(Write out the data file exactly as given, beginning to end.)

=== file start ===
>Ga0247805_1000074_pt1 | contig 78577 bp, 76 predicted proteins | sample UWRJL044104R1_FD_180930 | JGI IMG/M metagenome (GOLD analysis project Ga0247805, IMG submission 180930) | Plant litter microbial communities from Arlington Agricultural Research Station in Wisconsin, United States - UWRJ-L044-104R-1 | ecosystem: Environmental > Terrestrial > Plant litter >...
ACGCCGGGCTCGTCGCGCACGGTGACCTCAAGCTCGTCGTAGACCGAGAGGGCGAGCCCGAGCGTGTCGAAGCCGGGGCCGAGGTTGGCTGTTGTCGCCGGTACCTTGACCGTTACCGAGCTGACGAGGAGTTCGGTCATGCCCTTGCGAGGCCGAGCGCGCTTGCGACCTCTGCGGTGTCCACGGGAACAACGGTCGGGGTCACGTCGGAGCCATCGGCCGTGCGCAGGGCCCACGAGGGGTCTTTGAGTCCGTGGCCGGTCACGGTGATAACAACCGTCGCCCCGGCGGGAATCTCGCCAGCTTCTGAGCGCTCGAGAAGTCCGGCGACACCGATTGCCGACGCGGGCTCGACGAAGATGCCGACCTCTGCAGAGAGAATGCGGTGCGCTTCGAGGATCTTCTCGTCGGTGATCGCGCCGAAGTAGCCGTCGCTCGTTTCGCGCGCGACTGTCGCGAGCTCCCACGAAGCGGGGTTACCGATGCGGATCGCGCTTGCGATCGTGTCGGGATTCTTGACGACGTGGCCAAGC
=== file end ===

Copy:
>Ga0247805_1000074_pt1 | contig 78577 bp, 76 predicted proteins | sample UWRJL044104R1_FD_180930 | JGI IMG/M metagenome (GOLD analysis project Ga0247805, IMG submission 180930) | Plant litter microbial communities from Arlington Agricultural Research Station in Wisconsin, United States - UWRJ-L044-104R-1 | ecosystem: Environmental > Terrestrial > Plant litter >...
ACGCCGGGCTCGTCGCGCACGGTGACCTCAAGCTCGTCGTAGACCGAGAGGGCGAGCCCGAGCGTGTCGAAGCCGGGGCCGAGGTTGGCTGTTGTCGCCGGTACCTTGACCGTTACCGAGCTGACGAGGAGTTCGGTCATGCCCTTGCGAGGCCGAGCGCGCTTGCGACCTCTGCGGTGTCCACGGGAACAACGGTCGGGGTCACGTCGGAGCCATCGGCCGTGCGCAGGGCCCACGAGGGGTCTTTGAGTCCGTGGCCGGTCACGGTGATAACAACCGTCGCCCCGGCGGGAATCTCGCCAGCTTCTGAGCGCTCGAGAAGTCCGGCGACACCGATTGCCGACGCGGGCTCGACGAAGATGCCGACCTCTGCAGAGAGAATGCGGTGCGCTTCGAGGATCTTCTCGTCGGTGATCGCGCCGAAGTAGCCGTCGCTCGTTTCGCGCGCGACTGTCGCGAGCTCCCACGAAGCGGGGTTACCGATGCGGATCGCGCTTGCGATCGTGTCGGGATTCTTGACGACGTGGCCAAGC